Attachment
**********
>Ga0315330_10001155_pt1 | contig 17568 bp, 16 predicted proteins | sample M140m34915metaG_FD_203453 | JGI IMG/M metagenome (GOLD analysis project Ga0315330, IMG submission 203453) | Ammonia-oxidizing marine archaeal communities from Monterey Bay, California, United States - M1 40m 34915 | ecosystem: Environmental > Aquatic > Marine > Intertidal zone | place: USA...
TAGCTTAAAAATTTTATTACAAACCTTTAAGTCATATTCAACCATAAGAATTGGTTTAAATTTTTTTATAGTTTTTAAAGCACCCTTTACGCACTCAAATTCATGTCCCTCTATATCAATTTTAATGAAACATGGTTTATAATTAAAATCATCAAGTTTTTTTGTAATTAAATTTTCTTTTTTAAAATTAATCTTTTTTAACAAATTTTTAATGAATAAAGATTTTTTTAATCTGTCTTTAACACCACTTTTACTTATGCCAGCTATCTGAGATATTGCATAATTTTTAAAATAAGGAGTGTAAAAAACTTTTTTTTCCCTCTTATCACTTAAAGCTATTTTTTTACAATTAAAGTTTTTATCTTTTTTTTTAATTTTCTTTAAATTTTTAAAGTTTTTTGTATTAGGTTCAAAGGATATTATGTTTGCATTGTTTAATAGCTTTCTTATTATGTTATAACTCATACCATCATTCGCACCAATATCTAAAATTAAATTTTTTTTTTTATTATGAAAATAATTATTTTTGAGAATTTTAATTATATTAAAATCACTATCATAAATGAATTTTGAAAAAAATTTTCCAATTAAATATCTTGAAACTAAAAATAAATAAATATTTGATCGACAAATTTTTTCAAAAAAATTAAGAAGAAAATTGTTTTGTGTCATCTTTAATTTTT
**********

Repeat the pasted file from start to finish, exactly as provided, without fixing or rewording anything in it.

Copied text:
>Ga0315330_10001155_pt1 | contig 17568 bp, 16 predicted proteins | sample M140m34915metaG_FD_203453 | JGI IMG/M metagenome (GOLD analysis project Ga0315330, IMG submission 203453) | Ammonia-oxidizing marine archaeal communities from Monterey Bay, California, United States - M1 40m 34915 | ecosystem: Environmental > Aquatic > Marine > Intertidal zone | place: USA...
TAGCTTAAAAATTTTATTACAAACCTTTAAGTCATATTCAACCATAAGAATTGGTTTAAATTTTTTTATAGTTTTTAAAGCACCCTTTACGCACTCAAATTCATGTCCCTCTATATCAATTTTAATGAAACATGGTTTATAATTAAAATCATCAAGTTTTTTTGTAATTAAATTTTCTTTTTTAAAATTAATCTTTTTTAACAAATTTTTAATGAATAAAGATTTTTTTAATCTGTCTTTAACACCACTTTTACTTATGCCAGCTATCTGAGATATTGCATAATTTTTAAAATAAGGAGTGTAAAAAACTTTTTTTTCCCTCTTATCACTTAAAGCTATTTTTTTACAATTAAAGTTTTTATCTTTTTTTTTAATTTTCTTTAAATTTTTAAAGTTTTTTGTATTAGGTTCAAAGGATATTATGTTTGCATTGTTTAATAGCTTTCTTATTATGTTATAACTCATACCATCATTCGCACCAATATCTAAAATTAAATTTTTTTTTTTATTATGAAAATAATTATTTTTGAGAATTTTAATTATATTAAAATCACTATCATAAATGAATTTTGAAAAAAATTTTCCAATTAAATATCTTGAAACTAAAAATAAATAAATATTTGATCGACAAATTTTTTCAAAAAAATTAAGAAGAAAATTGTTTTGTGTCATCTTTAATTTTT